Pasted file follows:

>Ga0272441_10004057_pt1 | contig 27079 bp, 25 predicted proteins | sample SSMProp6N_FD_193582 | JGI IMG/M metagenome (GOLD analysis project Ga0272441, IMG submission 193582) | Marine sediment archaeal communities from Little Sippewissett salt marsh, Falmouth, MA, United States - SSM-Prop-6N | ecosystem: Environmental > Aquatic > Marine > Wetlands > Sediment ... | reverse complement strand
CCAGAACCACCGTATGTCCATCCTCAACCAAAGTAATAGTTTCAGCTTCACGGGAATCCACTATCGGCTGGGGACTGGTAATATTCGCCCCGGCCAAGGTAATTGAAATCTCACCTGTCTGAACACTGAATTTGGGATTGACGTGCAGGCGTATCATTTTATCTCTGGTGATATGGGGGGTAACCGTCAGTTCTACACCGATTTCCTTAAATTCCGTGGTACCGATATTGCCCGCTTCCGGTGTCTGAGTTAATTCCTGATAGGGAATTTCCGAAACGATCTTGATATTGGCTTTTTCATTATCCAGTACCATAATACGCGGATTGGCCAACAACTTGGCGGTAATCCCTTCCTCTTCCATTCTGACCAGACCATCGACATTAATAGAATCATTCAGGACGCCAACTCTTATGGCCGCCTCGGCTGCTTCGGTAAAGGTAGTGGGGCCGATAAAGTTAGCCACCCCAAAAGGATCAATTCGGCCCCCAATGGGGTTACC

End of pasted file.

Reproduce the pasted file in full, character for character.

>Ga0272441_10004057_pt1 | contig 27079 bp, 25 predicted proteins | sample SSMProp6N_FD_193582 | JGI IMG/M metagenome (GOLD analysis project Ga0272441, IMG submission 193582) | Marine sediment archaeal communities from Little Sippewissett salt marsh, Falmouth, MA, United States - SSM-Prop-6N | ecosystem: Environmental > Aquatic > Marine > Wetlands > Sediment ... | reverse complement strand
CCAGAACCACCGTATGTCCATCCTCAACCAAAGTAATAGTTTCAGCTTCACGGGAATCCACTATCGGCTGGGGACTGGTAATATTCGCCCCGGCCAAGGTAATTGAAATCTCACCTGTCTGAACACTGAATTTGGGATTGACGTGCAGGCGTATCATTTTATCTCTGGTGATATGGGGGGTAACCGTCAGTTCTACACCGATTTCCTTAAATTCCGTGGTACCGATATTGCCCGCTTCCGGTGTCTGAGTTAATTCCTGATAGGGAATTTCCGAAACGATCTTGATATTGGCTTTTTCATTATCCAGTACCATAATACGCGGATTGGCCAACAACTTGGCGGTAATCCCTTCCTCTTCCATTCTGACCAGACCATCGACATTAATAGAATCATTCAGGACGCCAACTCTTATGGCCGCCTCGGCTGCTTCGGTAAAGGTAGTGGGGCCGATAAAGTTAGCCACCCCAAAAGGATCAATTCGGCCCCCAATGGGGTTACC